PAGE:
In a mouse model of a rare disease, scientists have worked out how to reduce the elevated cancer risk tied to a gene therapy treatment. Researchers found that when treated with a gene therapy, mice designed to suffer from methylmalonic academia (a type of metabolism deficiency) responded well.
However, although the mice’s metabolic problems, and their related untoward effects, are reduced, the animals end up with an increased risk for liver cancer. Upon further exploration, researchers found that the gene therapy delivery vector’s insertion in the mouse DNA appeared to be responsible.
Gene therapy was first developed in 1972. At the time the authors urged caution before commencing gene therapy studies in humans. The first FDA-approved gene therapy experiment in the U.S. occurred in 1990.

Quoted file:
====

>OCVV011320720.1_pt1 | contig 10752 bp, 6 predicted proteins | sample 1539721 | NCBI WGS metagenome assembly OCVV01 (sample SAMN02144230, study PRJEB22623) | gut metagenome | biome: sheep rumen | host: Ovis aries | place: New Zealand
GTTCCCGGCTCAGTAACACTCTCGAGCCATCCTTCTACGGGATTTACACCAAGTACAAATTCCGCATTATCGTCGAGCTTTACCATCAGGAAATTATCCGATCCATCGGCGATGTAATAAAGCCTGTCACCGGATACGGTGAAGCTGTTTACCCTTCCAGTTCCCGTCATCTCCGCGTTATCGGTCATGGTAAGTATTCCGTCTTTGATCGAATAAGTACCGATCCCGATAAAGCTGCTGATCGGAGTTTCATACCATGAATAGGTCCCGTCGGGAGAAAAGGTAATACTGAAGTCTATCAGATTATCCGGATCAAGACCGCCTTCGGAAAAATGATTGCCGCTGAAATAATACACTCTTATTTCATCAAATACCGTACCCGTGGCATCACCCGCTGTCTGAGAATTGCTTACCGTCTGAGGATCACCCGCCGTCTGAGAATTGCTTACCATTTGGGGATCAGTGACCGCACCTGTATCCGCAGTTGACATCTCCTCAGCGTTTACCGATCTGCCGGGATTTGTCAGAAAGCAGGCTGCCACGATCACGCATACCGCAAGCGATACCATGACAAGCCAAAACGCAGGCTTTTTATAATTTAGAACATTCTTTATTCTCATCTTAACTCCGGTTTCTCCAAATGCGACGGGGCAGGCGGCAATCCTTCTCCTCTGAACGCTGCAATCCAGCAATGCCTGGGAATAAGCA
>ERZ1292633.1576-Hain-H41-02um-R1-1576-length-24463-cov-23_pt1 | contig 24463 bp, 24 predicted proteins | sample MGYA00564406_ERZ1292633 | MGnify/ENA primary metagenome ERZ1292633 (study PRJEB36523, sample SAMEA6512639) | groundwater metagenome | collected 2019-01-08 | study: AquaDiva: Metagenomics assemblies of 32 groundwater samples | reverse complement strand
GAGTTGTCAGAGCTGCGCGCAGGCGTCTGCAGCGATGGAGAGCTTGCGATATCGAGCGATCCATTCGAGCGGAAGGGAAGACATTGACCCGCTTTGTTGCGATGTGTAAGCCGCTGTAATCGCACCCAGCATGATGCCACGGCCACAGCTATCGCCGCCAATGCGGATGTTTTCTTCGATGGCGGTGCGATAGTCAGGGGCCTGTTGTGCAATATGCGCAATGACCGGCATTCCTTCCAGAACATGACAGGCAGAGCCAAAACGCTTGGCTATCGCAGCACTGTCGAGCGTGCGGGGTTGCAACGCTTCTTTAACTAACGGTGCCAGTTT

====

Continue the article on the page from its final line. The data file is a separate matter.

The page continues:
In the second round of experiments, when researchers moved the insertion site to another part of the genome, the mice no longer developed cancer at the higher rates.
The implications of the research are that some forms of gene therapy can be cancer causing and that the site where the therapy is targeted may increase or lower the risk. Although the mouse study results do not directly transfer to people, the study’s outcomes give pause for thought and should trigger further inquiries.
The findings have been published in the Journal of Clinical Investigation.